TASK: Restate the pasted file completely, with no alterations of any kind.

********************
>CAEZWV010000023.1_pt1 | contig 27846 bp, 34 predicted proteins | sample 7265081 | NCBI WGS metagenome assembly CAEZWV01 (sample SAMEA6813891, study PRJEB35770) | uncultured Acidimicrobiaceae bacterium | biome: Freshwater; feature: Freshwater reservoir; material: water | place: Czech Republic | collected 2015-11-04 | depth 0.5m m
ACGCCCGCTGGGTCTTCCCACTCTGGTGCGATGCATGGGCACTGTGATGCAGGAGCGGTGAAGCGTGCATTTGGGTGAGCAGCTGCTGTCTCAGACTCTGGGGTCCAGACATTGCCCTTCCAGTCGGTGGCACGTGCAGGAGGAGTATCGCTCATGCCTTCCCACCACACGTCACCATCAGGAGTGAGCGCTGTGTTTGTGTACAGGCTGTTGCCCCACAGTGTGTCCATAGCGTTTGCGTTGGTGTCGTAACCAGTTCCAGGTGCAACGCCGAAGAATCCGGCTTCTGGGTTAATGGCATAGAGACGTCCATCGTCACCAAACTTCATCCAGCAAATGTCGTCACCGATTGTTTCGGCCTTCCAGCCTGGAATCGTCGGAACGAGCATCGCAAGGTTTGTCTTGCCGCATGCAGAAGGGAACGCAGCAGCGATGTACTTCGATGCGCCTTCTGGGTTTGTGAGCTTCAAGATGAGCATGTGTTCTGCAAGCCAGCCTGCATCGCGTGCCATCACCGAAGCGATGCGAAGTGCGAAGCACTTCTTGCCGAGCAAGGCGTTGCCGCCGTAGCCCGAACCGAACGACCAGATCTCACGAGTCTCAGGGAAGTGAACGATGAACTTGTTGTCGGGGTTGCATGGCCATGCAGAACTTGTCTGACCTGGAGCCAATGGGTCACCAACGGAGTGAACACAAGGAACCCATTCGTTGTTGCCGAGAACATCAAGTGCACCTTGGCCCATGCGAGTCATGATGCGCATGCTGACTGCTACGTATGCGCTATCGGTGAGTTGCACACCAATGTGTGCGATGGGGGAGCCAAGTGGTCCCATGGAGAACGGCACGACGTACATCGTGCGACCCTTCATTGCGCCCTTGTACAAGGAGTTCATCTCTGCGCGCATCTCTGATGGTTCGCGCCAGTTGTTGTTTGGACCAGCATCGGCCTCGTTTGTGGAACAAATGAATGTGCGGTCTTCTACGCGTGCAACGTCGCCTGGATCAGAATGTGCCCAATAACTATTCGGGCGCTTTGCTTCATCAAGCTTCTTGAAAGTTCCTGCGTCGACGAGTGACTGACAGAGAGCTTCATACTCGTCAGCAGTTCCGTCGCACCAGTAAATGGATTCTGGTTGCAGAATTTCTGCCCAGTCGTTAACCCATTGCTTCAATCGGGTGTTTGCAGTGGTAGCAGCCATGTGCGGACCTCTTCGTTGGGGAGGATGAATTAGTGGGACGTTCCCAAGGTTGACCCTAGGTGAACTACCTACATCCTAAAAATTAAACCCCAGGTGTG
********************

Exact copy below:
>CAEZWV010000023.1_pt1 | contig 27846 bp, 34 predicted proteins | sample 7265081 | NCBI WGS metagenome assembly CAEZWV01 (sample SAMEA6813891, study PRJEB35770) | uncultured Acidimicrobiaceae bacterium | biome: Freshwater; feature: Freshwater reservoir; material: water | place: Czech Republic | collected 2015-11-04 | depth 0.5m m
ACGCCCGCTGGGTCTTCCCACTCTGGTGCGATGCATGGGCACTGTGATGCAGGAGCGGTGAAGCGTGCATTTGGGTGAGCAGCTGCTGTCTCAGACTCTGGGGTCCAGACATTGCCCTTCCAGTCGGTGGCACGTGCAGGAGGAGTATCGCTCATGCCTTCCCACCACACGTCACCATCAGGAGTGAGCGCTGTGTTTGTGTACAGGCTGTTGCCCCACAGTGTGTCCATAGCGTTTGCGTTGGTGTCGTAACCAGTTCCAGGTGCAACGCCGAAGAATCCGGCTTCTGGGTTAATGGCATAGAGACGTCCATCGTCACCAAACTTCATCCAGCAAATGTCGTCACCGATTGTTTCGGCCTTCCAGCCTGGAATCGTCGGAACGAGCATCGCAAGGTTTGTCTTGCCGCATGCAGAAGGGAACGCAGCAGCGATGTACTTCGATGCGCCTTCTGGGTTTGTGAGCTTCAAGATGAGCATGTGTTCTGCAAGCCAGCCTGCATCGCGTGCCATCACCGAAGCGATGCGAAGTGCGAAGCACTTCTTGCCGAGCAAGGCGTTGCCGCCGTAGCCCGAACCGAACGACCAGATCTCACGAGTCTCAGGGAAGTGAACGATGAACTTGTTGTCGGGGTTGCATGGCCATGCAGAACTTGTCTGACCTGGAGCCAATGGGTCACCAACGGAGTGAACACAAGGAACCCATTCGTTGTTGCCGAGAACATCAAGTGCACCTTGGCCCATGCGAGTCATGATGCGCATGCTGACTGCTACGTATGCGCTATCGGTGAGTTGCACACCAATGTGTGCGATGGGGGAGCCAAGTGGTCCCATGGAGAACGGCACGACGTACATCGTGCGACCCTTCATTGCGCCCTTGTACAAGGAGTTCATCTCTGCGCGCATCTCTGATGGTTCGCGCCAGTTGTTGTTTGGACCAGCATCGGCCTCGTTTGTGGAACAAATGAATGTGCGGTCTTCTACGCGTGCAACGTCGCCTGGATCAGAATGTGCCCAATAACTATTCGGGCGCTTTGCTTCATCAAGCTTCTTGAAAGTTCCTGCGTCGACGAGTGACTGACAGAGAGCTTCATACTCGTCAGCAGTTCCGTCGCACCAGTAAATGGATTCTGGTTGCAGAATTTCTGCCCAGTCGTTAACCCATTGCTTCAATCGGGTGTTTGCAGTGGTAGCAGCCATGTGCGGACCTCTTCGTTGGGGAGGATGAATTAGTGGGACGTTCCCAAGGTTGACCCTAGGTGAACTACCTACATCCTAAAAATTAAACCCCAGGTGTG